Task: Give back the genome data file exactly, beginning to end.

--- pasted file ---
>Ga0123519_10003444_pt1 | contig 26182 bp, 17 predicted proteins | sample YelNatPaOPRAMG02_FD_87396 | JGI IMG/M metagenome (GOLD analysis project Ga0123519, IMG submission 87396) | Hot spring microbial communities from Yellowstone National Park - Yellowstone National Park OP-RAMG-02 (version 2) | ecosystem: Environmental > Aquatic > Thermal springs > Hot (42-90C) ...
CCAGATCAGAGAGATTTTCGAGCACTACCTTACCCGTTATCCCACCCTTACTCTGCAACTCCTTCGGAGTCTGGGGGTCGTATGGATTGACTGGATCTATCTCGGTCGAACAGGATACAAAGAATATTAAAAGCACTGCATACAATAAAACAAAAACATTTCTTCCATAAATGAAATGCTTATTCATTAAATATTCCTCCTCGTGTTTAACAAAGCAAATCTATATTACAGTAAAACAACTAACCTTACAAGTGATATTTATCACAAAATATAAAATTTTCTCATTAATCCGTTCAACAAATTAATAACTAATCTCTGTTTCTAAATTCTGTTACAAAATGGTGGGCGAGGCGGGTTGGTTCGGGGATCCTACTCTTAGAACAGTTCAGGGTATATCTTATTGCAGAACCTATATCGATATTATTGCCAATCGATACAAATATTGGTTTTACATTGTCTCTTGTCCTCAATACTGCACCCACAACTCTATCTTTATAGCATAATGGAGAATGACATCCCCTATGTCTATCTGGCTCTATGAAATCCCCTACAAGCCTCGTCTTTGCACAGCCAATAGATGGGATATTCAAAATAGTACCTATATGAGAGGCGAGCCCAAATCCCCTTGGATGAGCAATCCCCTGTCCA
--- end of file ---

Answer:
>Ga0123519_10003444_pt1 | contig 26182 bp, 17 predicted proteins | sample YelNatPaOPRAMG02_FD_87396 | JGI IMG/M metagenome (GOLD analysis project Ga0123519, IMG submission 87396) | Hot spring microbial communities from Yellowstone National Park - Yellowstone National Park OP-RAMG-02 (version 2) | ecosystem: Environmental > Aquatic > Thermal springs > Hot (42-90C) ...
CCAGATCAGAGAGATTTTCGAGCACTACCTTACCCGTTATCCCACCCTTACTCTGCAACTCCTTCGGAGTCTGGGGGTCGTATGGATTGACTGGATCTATCTCGGTCGAACAGGATACAAAGAATATTAAAAGCACTGCATACAATAAAACAAAAACATTTCTTCCATAAATGAAATGCTTATTCATTAAATATTCCTCCTCGTGTTTAACAAAGCAAATCTATATTACAGTAAAACAACTAACCTTACAAGTGATATTTATCACAAAATATAAAATTTTCTCATTAATCCGTTCAACAAATTAATAACTAATCTCTGTTTCTAAATTCTGTTACAAAATGGTGGGCGAGGCGGGTTGGTTCGGGGATCCTACTCTTAGAACAGTTCAGGGTATATCTTATTGCAGAACCTATATCGATATTATTGCCAATCGATACAAATATTGGTTTTACATTGTCTCTTGTCCTCAATACTGCACCCACAACTCTATCTTTATAGCATAATGGAGAATGACATCCCCTATGTCTATCTGGCTCTATGAAATCCCCTACAAGCCTCGTCTTTGCACAGCCAATAGATGGGATATTCAAAATAGTACCTATATGAGAGGCGAGCCCAAATCCCCTTGGATGAGCAATCCCCTGTCCA